Elle Purrier St. Pierre was nearly pushed off the track in the first 100 metres of the women's 1500m final, but made sure she led the race from there on out.
The 26-year-old Vermont native set a meet record and recorded a personal best with her 3:58.03, booking her ticket for Tokyo 2020 at the U.S. Olympic Team Trials for track and field in Eugene, Ore. on Monday (21 June).
She'll be joined by Cory McGee and Heather MacLean. Jenny Simpson, the former world champ and 2016 bronze medallist, did not qualify.
"After [the push] I tried to push the pace as hard as I could and lead" the race, she said. "It's surreal; it hasn't set in. I've been dreaming of this moment for so long. I'm really emotional; I'm so happy."
The men's 800m had perhaps the biggest upset of the week so far, with reigning world champion Donavan Brazier failing to make the men's team. Instead, it was Rio 2016 bronze medallist Clayton Murphy who won the race, followed by youngster Isaiah Jewett and Bryce Hoppel.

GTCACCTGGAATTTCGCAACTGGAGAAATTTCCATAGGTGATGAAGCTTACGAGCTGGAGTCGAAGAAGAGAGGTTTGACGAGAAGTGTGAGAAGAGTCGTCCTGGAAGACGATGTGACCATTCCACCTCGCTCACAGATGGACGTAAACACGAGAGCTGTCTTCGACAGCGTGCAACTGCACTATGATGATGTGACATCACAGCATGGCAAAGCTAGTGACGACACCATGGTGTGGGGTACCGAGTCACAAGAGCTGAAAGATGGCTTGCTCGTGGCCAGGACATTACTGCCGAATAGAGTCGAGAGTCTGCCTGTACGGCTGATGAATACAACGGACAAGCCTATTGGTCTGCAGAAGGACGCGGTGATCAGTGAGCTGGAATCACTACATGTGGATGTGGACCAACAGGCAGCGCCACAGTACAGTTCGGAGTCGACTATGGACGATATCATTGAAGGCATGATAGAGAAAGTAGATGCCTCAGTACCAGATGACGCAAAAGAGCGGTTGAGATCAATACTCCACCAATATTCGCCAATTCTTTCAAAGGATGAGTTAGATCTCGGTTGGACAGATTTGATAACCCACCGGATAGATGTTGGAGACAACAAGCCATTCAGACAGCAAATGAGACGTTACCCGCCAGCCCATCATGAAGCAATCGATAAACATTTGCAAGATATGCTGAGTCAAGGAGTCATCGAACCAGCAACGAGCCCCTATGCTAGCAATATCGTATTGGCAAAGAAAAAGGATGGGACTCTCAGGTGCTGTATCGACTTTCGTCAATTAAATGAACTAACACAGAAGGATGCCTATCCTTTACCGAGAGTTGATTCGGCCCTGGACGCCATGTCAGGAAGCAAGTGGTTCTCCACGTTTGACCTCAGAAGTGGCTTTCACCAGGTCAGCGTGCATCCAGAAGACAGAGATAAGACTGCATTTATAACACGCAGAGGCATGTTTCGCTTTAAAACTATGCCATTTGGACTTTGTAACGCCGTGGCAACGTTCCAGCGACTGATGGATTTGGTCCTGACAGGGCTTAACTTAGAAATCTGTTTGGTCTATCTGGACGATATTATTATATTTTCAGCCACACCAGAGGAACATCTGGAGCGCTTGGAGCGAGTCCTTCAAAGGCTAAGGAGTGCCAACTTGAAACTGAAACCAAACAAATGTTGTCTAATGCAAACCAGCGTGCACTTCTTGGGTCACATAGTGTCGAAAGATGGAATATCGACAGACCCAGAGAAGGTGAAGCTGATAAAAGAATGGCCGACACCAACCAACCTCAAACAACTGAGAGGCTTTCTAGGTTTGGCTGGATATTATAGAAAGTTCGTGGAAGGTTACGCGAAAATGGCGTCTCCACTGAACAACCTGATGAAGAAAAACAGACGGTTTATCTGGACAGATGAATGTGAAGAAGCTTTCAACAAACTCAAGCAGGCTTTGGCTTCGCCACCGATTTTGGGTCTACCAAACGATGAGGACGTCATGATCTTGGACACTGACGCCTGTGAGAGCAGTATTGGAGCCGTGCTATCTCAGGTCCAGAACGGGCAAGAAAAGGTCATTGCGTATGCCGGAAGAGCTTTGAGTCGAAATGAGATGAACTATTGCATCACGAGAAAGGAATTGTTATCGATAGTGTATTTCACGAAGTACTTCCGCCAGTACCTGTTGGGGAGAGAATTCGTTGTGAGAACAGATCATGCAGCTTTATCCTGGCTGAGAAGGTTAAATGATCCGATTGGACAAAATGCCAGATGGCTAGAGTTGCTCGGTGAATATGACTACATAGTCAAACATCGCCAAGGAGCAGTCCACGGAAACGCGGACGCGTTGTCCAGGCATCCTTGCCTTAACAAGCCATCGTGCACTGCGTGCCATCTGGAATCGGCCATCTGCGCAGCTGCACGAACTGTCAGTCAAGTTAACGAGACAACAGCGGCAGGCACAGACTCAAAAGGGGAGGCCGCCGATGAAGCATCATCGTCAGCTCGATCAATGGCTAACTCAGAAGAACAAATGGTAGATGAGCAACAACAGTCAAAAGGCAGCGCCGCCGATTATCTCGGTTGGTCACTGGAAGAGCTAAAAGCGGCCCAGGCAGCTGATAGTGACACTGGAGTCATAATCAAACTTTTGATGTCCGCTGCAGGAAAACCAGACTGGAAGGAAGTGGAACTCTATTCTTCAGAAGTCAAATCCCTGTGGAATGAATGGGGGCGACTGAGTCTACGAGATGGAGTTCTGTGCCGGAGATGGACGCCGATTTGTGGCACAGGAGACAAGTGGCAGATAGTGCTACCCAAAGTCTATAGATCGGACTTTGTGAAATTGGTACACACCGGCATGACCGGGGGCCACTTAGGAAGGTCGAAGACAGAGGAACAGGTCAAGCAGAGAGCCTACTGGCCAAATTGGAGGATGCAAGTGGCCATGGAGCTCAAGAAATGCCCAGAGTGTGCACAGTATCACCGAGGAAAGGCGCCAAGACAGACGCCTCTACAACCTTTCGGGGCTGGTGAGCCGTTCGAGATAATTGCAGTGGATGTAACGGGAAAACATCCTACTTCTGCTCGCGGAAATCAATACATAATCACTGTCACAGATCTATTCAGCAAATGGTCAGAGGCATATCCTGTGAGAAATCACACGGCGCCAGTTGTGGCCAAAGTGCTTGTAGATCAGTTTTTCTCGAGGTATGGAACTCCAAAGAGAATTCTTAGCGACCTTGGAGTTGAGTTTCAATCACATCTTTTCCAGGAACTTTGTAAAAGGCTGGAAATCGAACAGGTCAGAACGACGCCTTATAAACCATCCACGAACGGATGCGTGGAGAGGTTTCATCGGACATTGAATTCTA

Brazier was part of the lead pack for much of the race, but failed to match his foes' kick in the final 200 metres.
"I think I made a move a little too early," a dejected Brazier said. "I was trying to get in better position in the first 300 or 350 metres. Exactly what you saw was what happened."
Day 4: Women's 5000m; men's pole vault, javelin and triple jump
In the women's 5000m, Elise Cranny won the race, followed by Karissa Schweizer and Rachel Schneider, all first-time Olympians. Abbey Cooper (D'Agostino) will not make another appearance at the Games.
In men's pole vault, Chris Nilsen upset 2016 bronze medallist Sam Kendricks to book his ticket to the Games, though Kendricks and K.C. Lightfoot will also join Nilsen in Tokyo. Nilsen won with a 5.9m (19 feet 4 1/4 inches) in a competitive men's field.
Curtis Thompson won the men's javelin with a 82.78 (271 feet 7 inches).
William Claye, a three-time Olympic medallist (including silver in the triple jump in 2012 and 2016), won the men's triple jump in the absence of Olympic champion Christian Taylor, soaring to a 17.21m (56 feet 5 inches) on his final jump. Donald Scott and Chris Benard also made the Tokyo cut.